Volkswagen is the automaker based in Germany. Its products commonly command a price competitive models seats, but the return is more upscale driving and ownership experience. In 1934, Ferdinand Porsche was commissioned to build a small, inexpensive car at the request of Adolph Hitler. His answer a beetle-shaped sedan that was called Volkswagen (German for “car people”) debuted two years later. Hitler town built next to the plant factory workers, called Kraft Durch Freud Stadt and decided that the creation Porsche should be named the KDF-Gen. This upset Porsche, who was not political.
World War II delayed the production of the vehicle, the factory was extensive damage during combat and was ultimately taken over the British Army. The company was changed Volkswagen, and the town was Wolfsburg factory. By the end of 1940, the VW Beetle production had begun. The model made its appearance for the first time on U.S. shores in 1949.
1950 saw Volkswagen expand its product range, adding the Bus (Type 2). Bus, in particular, proved to be popular because of its versatility. And Beetle, which later became the best-selling car of all time, as soon as signs that the enduring favorite, with more than 1 million models produced at the Wolfsburg factory by 1955. This decade also saw the debut of the Karmann Ghia sports car, which is featured sleek, Italian-designed two-body on the podium Beetle.
The former star of Volkswagen during the 1960s fueled its success primarily to the success of the Beetle out. The car also benefited from a successful advertising campaign and since the emergence of popular Disney movie. Toward the end of the decade, Volkswagen’s annual output Beetles topped 1 million marks.
In 1972, units of more than 15 million combined, the Beetle topped the record set by the production Ford’s Model T. Mid-decade launch a new era of Volkswagens that had front-mounted, water-cooled engines driving the front wheels. The Passat (Dasher in the USA) was the first of a new breed and built using standardized components that can be used interchangeably in the midst of the list of the types. The Passat was soon joined by the Golf (Rabbit in the US), which is effective immediately. By the end of the decade, the manufacturer had grown to include Scirocco Coupe sports and performance-oriented Golf / Rabbit GTI. However, The Beetle discontinued for the U.S. market.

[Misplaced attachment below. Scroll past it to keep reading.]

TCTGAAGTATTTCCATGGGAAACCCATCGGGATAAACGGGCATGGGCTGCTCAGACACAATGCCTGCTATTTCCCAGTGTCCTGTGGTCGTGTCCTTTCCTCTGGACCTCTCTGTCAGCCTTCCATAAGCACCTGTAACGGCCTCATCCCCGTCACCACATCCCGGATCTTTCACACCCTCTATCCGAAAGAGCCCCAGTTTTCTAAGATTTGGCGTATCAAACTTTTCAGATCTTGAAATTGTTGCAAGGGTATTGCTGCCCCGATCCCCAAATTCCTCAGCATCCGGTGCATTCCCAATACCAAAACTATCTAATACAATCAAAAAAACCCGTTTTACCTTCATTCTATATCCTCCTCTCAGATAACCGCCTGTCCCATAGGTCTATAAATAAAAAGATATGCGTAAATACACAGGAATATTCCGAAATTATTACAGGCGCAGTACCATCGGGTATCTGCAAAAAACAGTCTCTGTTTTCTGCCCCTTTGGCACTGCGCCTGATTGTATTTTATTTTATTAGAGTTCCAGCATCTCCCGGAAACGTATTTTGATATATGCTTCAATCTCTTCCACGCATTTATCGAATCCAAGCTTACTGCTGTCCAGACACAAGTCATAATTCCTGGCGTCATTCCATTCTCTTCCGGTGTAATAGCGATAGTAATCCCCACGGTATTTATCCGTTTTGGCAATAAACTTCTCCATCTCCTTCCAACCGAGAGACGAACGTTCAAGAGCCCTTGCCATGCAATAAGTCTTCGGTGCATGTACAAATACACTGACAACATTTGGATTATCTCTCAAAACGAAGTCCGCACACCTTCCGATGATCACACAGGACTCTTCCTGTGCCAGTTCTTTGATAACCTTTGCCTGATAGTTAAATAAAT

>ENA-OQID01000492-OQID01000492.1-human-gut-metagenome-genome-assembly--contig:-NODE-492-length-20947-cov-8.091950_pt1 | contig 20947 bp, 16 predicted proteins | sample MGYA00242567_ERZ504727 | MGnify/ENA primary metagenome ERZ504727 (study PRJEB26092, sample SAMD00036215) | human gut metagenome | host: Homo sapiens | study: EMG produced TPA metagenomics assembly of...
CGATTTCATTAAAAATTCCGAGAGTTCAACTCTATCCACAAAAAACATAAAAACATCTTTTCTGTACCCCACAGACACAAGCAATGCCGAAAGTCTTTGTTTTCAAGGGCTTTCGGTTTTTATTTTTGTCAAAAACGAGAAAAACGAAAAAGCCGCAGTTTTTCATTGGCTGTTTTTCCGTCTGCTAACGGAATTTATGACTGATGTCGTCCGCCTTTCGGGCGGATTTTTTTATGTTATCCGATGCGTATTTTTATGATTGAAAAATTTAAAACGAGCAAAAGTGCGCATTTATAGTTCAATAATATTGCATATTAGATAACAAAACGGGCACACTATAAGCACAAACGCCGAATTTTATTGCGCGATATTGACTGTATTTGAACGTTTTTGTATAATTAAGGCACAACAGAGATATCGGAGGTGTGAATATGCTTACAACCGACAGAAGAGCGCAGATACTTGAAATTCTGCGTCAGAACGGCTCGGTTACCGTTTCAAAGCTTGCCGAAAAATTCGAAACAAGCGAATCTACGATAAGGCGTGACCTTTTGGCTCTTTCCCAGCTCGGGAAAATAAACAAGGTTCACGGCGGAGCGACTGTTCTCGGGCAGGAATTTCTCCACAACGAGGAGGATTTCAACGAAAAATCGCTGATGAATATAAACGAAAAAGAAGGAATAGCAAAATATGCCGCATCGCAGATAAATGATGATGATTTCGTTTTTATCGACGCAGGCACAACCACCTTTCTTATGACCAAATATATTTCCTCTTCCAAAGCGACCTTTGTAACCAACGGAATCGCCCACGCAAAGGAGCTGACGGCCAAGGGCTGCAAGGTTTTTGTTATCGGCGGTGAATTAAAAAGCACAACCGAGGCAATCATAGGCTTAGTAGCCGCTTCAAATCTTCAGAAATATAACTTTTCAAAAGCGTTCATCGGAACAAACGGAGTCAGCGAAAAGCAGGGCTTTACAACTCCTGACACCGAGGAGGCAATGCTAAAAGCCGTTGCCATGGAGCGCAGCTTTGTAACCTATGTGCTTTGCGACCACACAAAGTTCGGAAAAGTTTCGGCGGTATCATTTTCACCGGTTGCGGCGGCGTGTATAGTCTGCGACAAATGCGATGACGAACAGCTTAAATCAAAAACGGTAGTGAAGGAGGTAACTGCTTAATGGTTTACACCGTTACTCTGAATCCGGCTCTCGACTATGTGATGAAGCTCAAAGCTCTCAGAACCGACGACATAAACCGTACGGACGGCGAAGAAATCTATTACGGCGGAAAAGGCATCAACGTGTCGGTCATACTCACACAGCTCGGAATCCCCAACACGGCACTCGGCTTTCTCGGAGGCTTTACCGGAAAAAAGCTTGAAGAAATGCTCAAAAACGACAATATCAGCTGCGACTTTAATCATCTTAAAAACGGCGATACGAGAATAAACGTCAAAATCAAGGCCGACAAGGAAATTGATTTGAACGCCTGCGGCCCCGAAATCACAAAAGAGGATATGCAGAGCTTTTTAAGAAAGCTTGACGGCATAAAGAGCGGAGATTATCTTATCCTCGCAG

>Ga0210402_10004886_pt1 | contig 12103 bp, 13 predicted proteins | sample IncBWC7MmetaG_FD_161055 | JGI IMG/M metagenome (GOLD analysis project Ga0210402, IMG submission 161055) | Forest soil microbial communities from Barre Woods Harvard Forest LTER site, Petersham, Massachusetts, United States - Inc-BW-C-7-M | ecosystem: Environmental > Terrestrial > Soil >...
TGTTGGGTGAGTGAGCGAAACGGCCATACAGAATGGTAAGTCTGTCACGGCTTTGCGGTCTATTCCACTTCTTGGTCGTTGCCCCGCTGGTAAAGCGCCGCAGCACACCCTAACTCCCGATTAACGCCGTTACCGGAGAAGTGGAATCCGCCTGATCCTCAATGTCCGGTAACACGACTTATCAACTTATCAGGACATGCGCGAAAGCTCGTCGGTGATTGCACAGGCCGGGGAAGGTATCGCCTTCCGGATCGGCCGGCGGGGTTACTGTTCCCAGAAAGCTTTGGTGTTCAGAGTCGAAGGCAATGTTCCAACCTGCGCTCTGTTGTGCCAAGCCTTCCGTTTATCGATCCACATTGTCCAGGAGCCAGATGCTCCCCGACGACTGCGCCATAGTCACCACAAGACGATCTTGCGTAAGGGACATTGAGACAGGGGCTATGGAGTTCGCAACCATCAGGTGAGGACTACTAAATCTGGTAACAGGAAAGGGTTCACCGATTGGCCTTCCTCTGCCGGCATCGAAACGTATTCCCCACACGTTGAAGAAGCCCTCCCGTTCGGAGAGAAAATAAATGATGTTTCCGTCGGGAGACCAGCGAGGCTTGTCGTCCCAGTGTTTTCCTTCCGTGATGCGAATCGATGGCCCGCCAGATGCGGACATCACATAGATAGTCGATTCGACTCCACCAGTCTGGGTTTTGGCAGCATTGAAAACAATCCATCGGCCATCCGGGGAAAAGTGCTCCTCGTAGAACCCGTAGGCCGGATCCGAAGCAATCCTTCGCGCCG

The Golf grew during the ’80s, becoming the most popular Volkswagen model. When the second generation of the car was built in 1983, was taken into the process mostly automated using robots – marking the first time robots had been used in the car structure. In the mid-80s, the U.S. version sold in the Rabbit name for “Golf.” Amanda Golf GTI helped the manufacturer to make waves on the rally circuit. In 1986, Volkswagen Motorsport held the title of Group A World Rally Champions.
Volkswagen saw its sales in North American market Tumble in the early 90s, but before the end of the decade, refocused marketing efforts and increased emphasis on new products brought about a turnaround in the fortunes of the company. The popular New Beetle enables the company back to the radar in the United States (although it fared slightly effective European market). Body style based on the classic Beetle, and touched consumers still had a place in their hearts for the iconic, cheerful-looking “love bug.”
New Millennium saw Volkswagen move part of luxury with the launch of the pricey Phaeton sedan and Touareg SUV. Although well-designed and executed, the Phaeton was a disappointment sales-wise, perhaps signaling an unwillingness on the part of consumers to shell out premium dollars brand that lacks the cachet established upscale names like BMW and Mercedes-Benz. Fortunately, Volkswagen has successfully its other cars, now includes everything from family-oriented sedans to SUV open. Today, the automaker enjoys a reputation for crafting vehicles that offer refined handling upscale.